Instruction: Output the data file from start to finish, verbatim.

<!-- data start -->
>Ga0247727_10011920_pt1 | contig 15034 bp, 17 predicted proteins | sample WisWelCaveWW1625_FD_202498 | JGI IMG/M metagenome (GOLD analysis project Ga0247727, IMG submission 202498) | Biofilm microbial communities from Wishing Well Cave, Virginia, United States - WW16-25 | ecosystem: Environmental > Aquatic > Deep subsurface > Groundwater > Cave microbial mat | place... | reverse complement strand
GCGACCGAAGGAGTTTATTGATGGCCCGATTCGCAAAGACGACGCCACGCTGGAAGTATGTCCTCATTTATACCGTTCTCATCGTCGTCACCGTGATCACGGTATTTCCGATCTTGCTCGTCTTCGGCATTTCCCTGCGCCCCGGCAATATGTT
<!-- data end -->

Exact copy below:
>Ga0247727_10011920_pt1 | contig 15034 bp, 17 predicted proteins | sample WisWelCaveWW1625_FD_202498 | JGI IMG/M metagenome (GOLD analysis project Ga0247727, IMG submission 202498) | Biofilm microbial communities from Wishing Well Cave, Virginia, United States - WW16-25 | ecosystem: Environmental > Aquatic > Deep subsurface > Groundwater > Cave microbial mat | place... | reverse complement strand
GCGACCGAAGGAGTTTATTGATGGCCCGATTCGCAAAGACGACGCCACGCTGGAAGTATGTCCTCATTTATACCGTTCTCATCGTCGTCACCGTGATCACGGTATTTCCGATCTTGCTCGTCTTCGGCATTTCCCTGCGCCCCGGCAATATGTT